Belonging

Women have outnumbered men on college campuses since 1988 and they earn 50% of doctoral degrees.  However, women have not moved up to positions of prominence and power in America at anywhere near the rate that should have logically followed. Despite all of their education and hard work, girls and women continue to get the message that they do not belong: they don’t belong in the lab, in the boardroom, in congress.

It doesn’t have to be this way.

As you walk down the halls of LWGMS, you will see all kinds of girls.

You will see a mix of introverts and extroverts, basketball stars and mock trial champions, robotics programmers and glee club singers -- and they all know that each of them can be any or all of those.

In girls’ middle school years -- important because they could be the years that squash their tenuous adolescent selves -- LWGMS helps students find their own strong voices and connect with a sisterhood of women who believe in the power of working together. LWGMS helps students find a place, in other words, where they belong - where the representation of girls and women allows them to see what they can be and where they learn to go around, over or, through barriers in their path.

Leading


L-Dub students come from a wide range of neighborhoods, schools, cultures, family configurations, and socio-economic backgrounds. Indeed, LWGMS is one of the most diverse independent schools in Seattle, and we have been so since we opened our doors in 1998. Our diversity and commitment to social justice mean that every opportunity here is for every girl.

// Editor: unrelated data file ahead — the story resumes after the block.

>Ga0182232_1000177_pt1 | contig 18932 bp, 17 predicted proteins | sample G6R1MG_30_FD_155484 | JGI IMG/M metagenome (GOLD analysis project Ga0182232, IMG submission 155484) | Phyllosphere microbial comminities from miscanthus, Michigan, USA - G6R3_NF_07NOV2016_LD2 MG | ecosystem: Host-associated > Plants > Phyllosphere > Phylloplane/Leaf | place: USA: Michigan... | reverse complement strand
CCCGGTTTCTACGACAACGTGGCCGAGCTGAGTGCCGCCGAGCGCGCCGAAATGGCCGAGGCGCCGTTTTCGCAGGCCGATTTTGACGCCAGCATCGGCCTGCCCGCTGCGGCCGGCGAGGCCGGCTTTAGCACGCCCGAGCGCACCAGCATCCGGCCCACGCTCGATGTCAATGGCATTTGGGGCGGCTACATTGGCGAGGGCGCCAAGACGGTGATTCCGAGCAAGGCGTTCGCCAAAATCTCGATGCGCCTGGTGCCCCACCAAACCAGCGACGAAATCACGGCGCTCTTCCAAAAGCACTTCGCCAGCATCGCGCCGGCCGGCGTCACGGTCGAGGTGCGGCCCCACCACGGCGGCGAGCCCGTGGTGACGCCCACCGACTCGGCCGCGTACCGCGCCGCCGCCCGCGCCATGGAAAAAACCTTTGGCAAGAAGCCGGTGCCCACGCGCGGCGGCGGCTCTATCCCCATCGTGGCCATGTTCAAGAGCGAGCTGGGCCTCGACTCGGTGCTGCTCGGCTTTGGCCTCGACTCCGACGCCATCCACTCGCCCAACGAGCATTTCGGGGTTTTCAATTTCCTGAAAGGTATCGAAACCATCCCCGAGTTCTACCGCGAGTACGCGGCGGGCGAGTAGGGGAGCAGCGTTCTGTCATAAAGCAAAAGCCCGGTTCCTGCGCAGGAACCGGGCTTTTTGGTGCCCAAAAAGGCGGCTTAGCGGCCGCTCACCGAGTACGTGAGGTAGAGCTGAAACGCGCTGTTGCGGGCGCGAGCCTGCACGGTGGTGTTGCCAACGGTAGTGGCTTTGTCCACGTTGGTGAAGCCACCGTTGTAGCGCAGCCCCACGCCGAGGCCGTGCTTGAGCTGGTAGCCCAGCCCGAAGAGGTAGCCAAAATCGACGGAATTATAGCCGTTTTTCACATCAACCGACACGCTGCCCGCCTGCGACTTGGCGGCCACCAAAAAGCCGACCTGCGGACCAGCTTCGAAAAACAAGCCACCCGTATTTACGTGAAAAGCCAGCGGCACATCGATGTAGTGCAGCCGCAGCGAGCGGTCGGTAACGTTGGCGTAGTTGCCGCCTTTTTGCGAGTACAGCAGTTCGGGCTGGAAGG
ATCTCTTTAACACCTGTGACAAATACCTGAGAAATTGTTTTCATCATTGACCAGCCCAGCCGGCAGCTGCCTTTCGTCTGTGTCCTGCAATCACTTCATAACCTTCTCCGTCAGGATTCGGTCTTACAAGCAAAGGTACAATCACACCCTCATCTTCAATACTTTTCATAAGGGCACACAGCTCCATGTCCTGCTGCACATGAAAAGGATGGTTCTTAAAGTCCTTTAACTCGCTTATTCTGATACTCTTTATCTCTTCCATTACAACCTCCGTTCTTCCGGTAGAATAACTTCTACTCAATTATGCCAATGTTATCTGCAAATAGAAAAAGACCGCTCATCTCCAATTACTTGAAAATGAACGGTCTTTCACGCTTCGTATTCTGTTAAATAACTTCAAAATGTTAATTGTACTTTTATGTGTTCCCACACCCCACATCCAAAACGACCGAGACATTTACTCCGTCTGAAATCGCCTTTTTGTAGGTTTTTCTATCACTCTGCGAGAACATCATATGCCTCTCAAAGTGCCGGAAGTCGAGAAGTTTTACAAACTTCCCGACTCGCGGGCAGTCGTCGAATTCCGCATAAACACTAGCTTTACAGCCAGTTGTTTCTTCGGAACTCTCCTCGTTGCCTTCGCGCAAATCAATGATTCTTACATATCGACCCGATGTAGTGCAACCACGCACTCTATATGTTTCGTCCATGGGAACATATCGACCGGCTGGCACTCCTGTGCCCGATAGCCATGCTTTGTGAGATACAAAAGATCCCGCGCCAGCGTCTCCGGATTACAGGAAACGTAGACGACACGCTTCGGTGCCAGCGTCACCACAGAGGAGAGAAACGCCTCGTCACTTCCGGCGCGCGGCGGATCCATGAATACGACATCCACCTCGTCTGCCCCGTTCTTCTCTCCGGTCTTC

100% of our students have the opportunity to lead. 100% go on outdoor trips, 100% study martial arts, 100% sing, dance, and act in a play, 100% defend their academic research to an expert judge, and 100% speak in front of crowds of hundreds. That’s every L-Dub girl, every year.  

Any one of the 268 L-Dub graduates can speak to how they once were ten year olds with potential, who found themselves in a learning community that pushed and nurtured, cared and catalyzed, so that they could grow into people who are poised, intelligent, reflective, articulate, compassionate, confident, and ready to work for the greater good.

Making Change

During their middle school years, which are incredibly important for identity development and values formation, L-Dub students grow up. They grow into themselves. They become people who see themselves as ones who could and should challenge the status quo. This is no happy accident. This is the work we do.

And why does this matter? Why is it important for LWGMS to be graduating young people who are strong in mind, body, and voice? Because there are people in our communities who need their voices.


It is possible to envision a world where the voices of girls and women are not just present, not just included, but valued. Where girls and women see themselves as people who belong, who can lead, who can make change.